Young: Venezuelan registration is not a path toward citizenship
National Security Minister Stuart Young said that the national registration process is not a path toward Trinidad and Tobago citizenship.
Speaking in Parliament on Monday, Young said slammed the Opposition for spreading disinformation and accused them of xenophobia.
“As we specifically said when we announced this policy, nothing with the registration of these persons from Venezuela gives them anything under the Immigration Act toward becoming citizens or residents of Trinidad and Tobago.
“This is a one-year period for humanitarian purposes and again, the continued introduction of misinformed information by those on the other side is very disheartening,” he said.
Young was responding to questions put forward by Oropouche East MP Dr Roodal Moonilal after Venezuelan ambassador Carlos Perez reportedly said on a local radio programme that the registration programme would give Venezuelans an opportunity to apply for residency or citizenship.
According to the Immigration Act, a person can apply for resident status once they have been living in the country for at least five years (or with special permission from the Minister upwards of one year).
Anyone who arrived in the country illegally or has a criminal record is not eligible for residency or citizenship.
Anyone who leaves the country and stays for over one year (without a certificate of exemption) loses resident status.
Anyone who, after being granted residency, is convicted of a crime, loses resident status and could be deported.
Section 6 is as follows:
“6. (1) Subject to this Act and the Regulations, persons who come within the following classes may on application in the prescribed form, be granted permission by the Minister if he thinks fit, to become residents, that is to say:
(a) a permitted entrant who—
(i) by reason of his education, occupational qualifications, personal history, employment record, training, skills or other special qualifications has established or is likely to be able to establish himself successfully in Trinidad and Tobago in a profession, trade, self-operating business or agricultural enterprise and who has sufficient means of support to maintain himself and his immediate family in Trinidad and Tobago; and
(ii) has been continuously resident in Trinidad and Tobago for five years or such shorter period (not being less than twelve months) as the Minister may in the special circumstances of any particular case accept;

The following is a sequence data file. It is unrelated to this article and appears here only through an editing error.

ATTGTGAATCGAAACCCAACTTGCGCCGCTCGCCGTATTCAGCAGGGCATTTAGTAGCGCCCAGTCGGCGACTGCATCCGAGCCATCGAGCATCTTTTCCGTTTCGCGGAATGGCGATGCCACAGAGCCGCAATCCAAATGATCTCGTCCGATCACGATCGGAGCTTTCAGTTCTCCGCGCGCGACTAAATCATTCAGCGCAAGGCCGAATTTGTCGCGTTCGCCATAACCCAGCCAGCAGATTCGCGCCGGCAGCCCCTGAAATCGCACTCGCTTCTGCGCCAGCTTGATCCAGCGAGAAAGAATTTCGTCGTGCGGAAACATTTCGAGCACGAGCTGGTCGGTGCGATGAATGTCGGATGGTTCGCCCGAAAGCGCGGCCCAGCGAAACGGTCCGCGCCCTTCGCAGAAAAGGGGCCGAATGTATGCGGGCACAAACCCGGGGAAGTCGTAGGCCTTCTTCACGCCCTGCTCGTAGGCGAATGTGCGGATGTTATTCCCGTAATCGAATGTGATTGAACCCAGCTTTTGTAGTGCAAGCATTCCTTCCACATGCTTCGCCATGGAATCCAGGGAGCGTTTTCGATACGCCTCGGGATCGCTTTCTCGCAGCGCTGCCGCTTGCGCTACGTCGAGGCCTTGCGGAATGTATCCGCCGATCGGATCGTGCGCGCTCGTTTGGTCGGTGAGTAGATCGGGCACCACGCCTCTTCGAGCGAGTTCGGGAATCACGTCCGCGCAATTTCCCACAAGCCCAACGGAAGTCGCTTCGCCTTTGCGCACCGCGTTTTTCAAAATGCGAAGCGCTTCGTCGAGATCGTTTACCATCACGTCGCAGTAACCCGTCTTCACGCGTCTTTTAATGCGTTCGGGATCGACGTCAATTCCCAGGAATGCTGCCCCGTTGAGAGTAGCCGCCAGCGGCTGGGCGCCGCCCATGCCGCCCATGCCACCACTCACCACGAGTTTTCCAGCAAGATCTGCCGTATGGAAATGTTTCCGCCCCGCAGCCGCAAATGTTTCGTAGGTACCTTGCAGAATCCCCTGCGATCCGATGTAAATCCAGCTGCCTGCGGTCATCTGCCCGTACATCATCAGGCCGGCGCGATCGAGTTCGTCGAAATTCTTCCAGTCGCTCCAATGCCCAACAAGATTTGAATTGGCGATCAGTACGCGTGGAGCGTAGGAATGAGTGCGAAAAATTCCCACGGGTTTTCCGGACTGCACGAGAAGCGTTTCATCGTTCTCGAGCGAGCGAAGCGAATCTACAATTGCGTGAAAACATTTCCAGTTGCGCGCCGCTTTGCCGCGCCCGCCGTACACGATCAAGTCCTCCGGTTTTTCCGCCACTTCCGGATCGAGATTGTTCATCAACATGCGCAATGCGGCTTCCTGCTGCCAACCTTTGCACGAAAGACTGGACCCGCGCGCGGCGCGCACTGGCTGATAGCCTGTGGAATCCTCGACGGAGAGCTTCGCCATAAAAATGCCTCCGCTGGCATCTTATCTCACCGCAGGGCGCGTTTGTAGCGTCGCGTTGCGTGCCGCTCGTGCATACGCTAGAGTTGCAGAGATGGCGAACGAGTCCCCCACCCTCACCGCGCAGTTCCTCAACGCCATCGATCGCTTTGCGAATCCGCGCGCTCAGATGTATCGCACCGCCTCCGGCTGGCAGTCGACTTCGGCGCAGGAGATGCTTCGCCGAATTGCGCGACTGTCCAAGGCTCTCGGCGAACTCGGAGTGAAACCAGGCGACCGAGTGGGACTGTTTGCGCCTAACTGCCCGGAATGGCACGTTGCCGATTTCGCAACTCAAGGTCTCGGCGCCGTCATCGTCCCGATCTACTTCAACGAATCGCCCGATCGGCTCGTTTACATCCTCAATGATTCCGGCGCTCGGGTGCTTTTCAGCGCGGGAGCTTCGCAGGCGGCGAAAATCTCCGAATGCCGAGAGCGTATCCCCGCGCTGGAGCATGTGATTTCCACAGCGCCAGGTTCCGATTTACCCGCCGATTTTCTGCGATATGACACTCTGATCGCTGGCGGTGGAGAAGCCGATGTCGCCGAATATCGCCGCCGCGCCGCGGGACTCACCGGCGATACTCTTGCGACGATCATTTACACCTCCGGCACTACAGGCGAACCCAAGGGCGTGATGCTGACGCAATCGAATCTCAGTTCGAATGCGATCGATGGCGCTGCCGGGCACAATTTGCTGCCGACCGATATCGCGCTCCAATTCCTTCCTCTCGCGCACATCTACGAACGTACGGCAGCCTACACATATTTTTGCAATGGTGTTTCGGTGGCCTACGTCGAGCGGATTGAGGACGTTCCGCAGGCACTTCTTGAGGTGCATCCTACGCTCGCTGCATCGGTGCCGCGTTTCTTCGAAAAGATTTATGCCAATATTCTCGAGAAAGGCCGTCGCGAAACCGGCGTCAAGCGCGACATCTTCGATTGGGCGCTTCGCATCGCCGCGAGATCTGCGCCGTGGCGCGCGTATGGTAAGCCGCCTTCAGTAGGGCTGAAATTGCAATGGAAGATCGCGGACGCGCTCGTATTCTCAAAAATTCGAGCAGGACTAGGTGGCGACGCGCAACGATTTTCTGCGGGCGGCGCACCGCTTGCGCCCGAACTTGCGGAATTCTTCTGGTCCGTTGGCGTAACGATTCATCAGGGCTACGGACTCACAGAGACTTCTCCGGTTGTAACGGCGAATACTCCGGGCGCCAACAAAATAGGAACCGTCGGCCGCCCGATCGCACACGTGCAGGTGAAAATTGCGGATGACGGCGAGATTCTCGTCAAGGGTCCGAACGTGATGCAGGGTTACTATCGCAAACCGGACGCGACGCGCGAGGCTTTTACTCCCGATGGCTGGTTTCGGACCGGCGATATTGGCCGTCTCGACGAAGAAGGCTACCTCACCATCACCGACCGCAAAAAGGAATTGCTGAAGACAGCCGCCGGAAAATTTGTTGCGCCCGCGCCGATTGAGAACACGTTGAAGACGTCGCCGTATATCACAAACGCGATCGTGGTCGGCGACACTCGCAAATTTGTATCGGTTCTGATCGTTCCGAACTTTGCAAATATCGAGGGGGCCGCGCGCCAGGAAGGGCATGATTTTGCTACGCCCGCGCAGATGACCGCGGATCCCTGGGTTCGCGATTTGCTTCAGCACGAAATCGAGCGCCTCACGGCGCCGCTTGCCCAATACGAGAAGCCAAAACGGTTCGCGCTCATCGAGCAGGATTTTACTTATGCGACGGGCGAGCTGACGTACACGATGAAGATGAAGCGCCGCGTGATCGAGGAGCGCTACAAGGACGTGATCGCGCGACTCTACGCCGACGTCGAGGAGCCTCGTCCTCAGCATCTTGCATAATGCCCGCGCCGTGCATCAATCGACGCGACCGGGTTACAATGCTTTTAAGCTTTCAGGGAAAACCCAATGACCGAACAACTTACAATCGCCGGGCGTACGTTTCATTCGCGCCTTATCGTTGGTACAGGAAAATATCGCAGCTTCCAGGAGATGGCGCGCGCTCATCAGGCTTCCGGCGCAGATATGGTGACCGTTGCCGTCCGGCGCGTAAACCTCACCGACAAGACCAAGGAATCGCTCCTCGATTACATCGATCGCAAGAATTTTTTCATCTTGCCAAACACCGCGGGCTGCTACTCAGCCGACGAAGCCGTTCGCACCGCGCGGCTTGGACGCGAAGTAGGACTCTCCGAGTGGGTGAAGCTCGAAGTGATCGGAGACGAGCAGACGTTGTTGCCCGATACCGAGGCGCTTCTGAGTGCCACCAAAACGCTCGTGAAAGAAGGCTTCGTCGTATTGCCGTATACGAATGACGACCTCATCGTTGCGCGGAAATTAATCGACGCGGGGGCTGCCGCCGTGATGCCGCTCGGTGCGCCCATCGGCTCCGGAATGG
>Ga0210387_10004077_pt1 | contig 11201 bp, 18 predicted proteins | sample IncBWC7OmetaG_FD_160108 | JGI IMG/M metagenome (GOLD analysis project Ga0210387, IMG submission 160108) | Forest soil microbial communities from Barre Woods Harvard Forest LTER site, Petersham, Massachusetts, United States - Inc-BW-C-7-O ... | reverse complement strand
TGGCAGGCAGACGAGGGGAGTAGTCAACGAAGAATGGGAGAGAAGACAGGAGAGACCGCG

(b) a person who is the parent or grandparent of either a citizen or resident of Trinidad and Tobago, residing in Trinidad and Tobago, if such citizen or resident is willing and able to provide care and maintenance for that person;
(c) the spouse of a citizen or resident of Trinidad and Tobago; and
(d) a person who has ceased to be a citizen of Trinidad and Tobago by reason of his voluntary acquisition of citizenship of another country.
(2) In determining the suitability of an applicant for the grant of resident status under this section, the Minister shall be satisfied, inter alia, that the applicant—
(a) had entered the country legally;
(b) is not in a prohibited class; and
(c) is of good character as evidenced by a police certificate of good character.”
Under Section 17 of the Trinidad and Tobago Constitution, anyone born in Trinidad and Tobago is a citizen, with some exceptions.
"17. (1) Subject to subsection (2), every person born in Trinidad and Tobago after the commencement of this Constitution shall become a citizen of Trinidad and Tobago at the date of his birth.
(2) A person shall not become a citizen of Trinidad and Tobago by virtue of subsection (1), if at the time of his birth—
(a) neither of his parents is a citizen of Trinidad and Tobago and either of them possesses such immunity from suit and legal process as is accorded to an envoy of a foreign sovereign power accredited to Trinidad and Tobago; or
(b) either of his parents is an enemy alien and the birth occurred in a place then under occupation by the enemy."